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This article in CS

  1. Vol. 29 No. 6, p. 1365-1371
     
    Received: Feb 13, 1989


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doi:10.2135/cropsci1989.0011183X002900060007x

Genetic Improvement in Grain Yield of Commercial Maize Hybrids Grown in Ontario from 1959 to 1988

  1. M. Tollenaar 
  1. Dep. of Crop Sci., Univ. of Guelph, Guelph, Ontario, Canada N1G 2W1

Abstract

Abstract

Analysis of crop improvement during past decades can elucidate the factors that have contributed to the genetic gain of crop cultivars and the understanding of the factors underlying genetic gain may help to sustain or improve genetic gain in the future. The objectives of this research were to estimate the genetic gain in total and machine-harvestable grain yield of maize (Zea mays L.) hybrids representing three decades of commercial maize production in Ontario and to quantify the effect of the plant-density :grain-yield interaction on the genetic gain. Nine maize hybrids that had been grown in Ontario during the period 1959 to 1988 were evaluated at two locations during 1987 and 1988 at four plant densities. Total above-ground dry matter, total grain yield, and machine-harvestable grain yield were determined at physiological maturity. The genetic gain in total grain yield at the optimum plant density for grain yield was 1.7% yr−1, whereas the genetic gain in machine-harvestable grain yield was 2.6% yr−1. The optimum plant density for machine-harvestable grain yield increased with year of hybrid introduction. The optimum plant density for total grain yield increased from old to more recent hybrids, but the increase in optimum plant density did not continue for hybrids from the 1970s era to hybrids of the 1980s era. Approximately one-third of the genetic gain in machine-harvestable grain yield can be attributed to reduced stem lodging. A comparison of the oldest and most recent hybrids indicates that approximately 15% of the genetic gain in total grain yield can be attributed to increased harvest index. Consequently, increase in total dry matter accumulation attributed 85% to the genetic gain in total grain yield.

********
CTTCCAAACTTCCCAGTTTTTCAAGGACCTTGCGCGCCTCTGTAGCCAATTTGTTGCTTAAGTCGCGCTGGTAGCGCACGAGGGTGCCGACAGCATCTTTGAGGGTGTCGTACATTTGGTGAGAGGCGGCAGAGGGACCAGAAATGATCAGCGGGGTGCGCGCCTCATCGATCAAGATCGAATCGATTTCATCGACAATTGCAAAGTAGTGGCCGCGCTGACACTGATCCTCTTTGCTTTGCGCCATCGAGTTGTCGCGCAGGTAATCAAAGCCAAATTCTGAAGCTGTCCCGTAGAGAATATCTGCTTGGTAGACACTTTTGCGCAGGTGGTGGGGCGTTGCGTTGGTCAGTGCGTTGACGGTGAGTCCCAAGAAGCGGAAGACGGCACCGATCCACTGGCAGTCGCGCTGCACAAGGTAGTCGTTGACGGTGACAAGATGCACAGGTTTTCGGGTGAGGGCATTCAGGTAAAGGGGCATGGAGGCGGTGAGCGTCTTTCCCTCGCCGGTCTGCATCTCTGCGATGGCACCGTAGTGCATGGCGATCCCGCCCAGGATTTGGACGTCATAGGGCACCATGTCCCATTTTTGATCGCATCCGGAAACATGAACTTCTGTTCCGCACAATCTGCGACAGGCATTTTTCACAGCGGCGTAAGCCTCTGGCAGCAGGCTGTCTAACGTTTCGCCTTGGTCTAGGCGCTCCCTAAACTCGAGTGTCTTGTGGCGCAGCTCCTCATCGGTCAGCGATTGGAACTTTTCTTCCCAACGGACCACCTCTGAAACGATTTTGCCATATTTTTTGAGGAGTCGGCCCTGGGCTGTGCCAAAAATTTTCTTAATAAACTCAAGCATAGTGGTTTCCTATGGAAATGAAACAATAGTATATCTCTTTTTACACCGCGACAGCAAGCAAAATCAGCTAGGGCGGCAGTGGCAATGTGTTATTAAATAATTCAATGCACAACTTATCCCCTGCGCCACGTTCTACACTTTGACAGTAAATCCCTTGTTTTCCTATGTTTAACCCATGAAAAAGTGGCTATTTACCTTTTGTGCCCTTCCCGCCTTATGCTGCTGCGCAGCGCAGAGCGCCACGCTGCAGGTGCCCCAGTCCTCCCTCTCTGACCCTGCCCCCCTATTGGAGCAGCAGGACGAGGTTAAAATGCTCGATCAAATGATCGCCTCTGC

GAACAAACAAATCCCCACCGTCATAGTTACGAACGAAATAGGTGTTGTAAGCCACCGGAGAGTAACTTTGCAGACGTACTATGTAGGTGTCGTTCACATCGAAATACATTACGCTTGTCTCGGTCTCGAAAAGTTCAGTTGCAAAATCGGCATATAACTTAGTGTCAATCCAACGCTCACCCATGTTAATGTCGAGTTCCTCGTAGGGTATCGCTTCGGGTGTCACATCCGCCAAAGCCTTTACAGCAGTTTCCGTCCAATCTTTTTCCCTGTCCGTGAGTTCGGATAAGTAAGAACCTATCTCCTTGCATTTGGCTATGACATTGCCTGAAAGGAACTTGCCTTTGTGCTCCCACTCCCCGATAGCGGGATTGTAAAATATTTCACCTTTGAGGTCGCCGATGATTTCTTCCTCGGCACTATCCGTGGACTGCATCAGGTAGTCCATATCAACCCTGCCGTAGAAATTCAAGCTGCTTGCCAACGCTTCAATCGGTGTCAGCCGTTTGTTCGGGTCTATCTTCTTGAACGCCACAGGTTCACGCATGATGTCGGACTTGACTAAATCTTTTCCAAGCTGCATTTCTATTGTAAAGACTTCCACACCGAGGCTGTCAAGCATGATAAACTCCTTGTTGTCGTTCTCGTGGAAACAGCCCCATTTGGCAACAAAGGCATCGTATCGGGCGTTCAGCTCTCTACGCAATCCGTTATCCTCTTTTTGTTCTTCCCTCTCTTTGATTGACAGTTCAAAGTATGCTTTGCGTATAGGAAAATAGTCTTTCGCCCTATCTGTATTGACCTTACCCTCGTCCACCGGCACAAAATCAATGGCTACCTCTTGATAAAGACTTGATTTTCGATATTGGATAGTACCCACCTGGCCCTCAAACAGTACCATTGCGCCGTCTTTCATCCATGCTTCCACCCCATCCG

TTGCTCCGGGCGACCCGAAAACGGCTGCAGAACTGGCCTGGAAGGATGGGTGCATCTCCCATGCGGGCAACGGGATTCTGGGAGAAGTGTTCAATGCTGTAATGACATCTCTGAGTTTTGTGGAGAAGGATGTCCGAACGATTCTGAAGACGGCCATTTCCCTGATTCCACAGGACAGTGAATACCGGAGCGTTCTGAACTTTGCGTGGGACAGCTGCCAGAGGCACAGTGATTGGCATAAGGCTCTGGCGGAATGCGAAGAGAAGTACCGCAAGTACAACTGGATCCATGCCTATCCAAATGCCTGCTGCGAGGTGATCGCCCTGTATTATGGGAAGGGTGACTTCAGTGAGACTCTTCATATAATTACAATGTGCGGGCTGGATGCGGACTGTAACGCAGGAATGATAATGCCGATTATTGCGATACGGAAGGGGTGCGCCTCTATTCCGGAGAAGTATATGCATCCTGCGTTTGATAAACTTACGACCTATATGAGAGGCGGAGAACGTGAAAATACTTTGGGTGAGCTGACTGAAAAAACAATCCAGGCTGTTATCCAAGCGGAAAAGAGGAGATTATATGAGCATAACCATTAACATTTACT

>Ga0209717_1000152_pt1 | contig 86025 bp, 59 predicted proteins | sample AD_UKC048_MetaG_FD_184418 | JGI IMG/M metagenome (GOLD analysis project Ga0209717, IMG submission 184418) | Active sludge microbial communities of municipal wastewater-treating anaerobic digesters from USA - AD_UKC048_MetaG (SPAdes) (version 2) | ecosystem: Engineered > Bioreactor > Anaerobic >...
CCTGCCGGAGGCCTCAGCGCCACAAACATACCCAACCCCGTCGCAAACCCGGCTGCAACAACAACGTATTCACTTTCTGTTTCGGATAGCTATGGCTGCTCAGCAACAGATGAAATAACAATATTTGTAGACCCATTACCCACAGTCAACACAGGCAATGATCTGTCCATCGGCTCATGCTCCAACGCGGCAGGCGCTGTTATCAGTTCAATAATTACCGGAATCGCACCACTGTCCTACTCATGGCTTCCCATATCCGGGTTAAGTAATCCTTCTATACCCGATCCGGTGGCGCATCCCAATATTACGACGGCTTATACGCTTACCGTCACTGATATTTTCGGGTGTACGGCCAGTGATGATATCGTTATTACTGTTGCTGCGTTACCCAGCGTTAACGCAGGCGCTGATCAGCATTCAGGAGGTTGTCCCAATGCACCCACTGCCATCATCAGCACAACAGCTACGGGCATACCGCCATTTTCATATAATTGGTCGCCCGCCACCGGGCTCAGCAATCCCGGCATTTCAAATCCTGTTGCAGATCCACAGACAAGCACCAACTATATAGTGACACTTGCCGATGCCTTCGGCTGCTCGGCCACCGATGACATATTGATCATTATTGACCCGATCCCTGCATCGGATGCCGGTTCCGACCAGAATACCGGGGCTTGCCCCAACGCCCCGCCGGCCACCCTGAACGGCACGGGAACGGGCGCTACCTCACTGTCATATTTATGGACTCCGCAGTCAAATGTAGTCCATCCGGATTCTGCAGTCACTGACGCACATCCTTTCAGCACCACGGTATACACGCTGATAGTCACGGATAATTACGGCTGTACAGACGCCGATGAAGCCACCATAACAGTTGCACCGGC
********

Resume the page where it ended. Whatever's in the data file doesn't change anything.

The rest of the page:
Contribution from Dep. of Crop Sci., Univ. of Guelph. Research supported by Ontario Ministry of Agric. and Food, Agric. Canada, and Nat. Sci. and Engineering Res. Counc. of Canada.

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